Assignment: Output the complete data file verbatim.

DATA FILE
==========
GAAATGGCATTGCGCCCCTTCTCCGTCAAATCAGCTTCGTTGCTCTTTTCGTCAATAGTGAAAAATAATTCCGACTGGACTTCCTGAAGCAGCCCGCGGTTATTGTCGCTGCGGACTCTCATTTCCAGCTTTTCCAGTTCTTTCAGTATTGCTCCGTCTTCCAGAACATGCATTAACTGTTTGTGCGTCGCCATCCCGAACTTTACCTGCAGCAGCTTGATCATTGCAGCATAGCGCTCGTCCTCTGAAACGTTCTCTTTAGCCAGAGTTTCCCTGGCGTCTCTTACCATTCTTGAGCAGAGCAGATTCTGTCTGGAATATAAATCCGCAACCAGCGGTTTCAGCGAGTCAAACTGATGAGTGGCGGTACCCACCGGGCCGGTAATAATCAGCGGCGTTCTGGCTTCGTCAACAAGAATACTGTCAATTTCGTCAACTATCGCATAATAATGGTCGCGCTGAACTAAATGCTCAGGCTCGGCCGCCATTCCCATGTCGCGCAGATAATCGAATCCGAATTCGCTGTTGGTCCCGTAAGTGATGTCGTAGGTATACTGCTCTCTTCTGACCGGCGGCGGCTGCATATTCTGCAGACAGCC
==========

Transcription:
GAAATGGCATTGCGCCCCTTCTCCGTCAAATCAGCTTCGTTGCTCTTTTCGTCAATAGTGAAAAATAATTCCGACTGGACTTCCTGAAGCAGCCCGCGGTTATTGTCGCTGCGGACTCTCATTTCCAGCTTTTCCAGTTCTTTCAGTATTGCTCCGTCTTCCAGAACATGCATTAACTGTTTGTGCGTCGCCATCCCGAACTTTACCTGCAGCAGCTTGATCATTGCAGCATAGCGCTCGTCCTCTGAAACGTTCTCTTTAGCCAGAGTTTCCCTGGCGTCTCTTACCATTCTTGAGCAGAGCAGATTCTGTCTGGAATATAAATCCGCAACCAGCGGTTTCAGCGAGTCAAACTGATGAGTGGCGGTACCCACCGGGCCGGTAATAATCAGCGGCGTTCTGGCTTCGTCAACAAGAATACTGTCAATTTCGTCAACTATCGCATAATAATGGTCGCGCTGAACTAAATGCTCAGGCTCGGCCGCCATTCCCATGTCGCGCAGATAATCGAATCCGAATTCGCTGTTGGTCCCGTAAGTGATGTCGTAGGTATACTGCTCTCTTCTGACCGGCGGCGGCTGCATATTCTGCAGACAGCC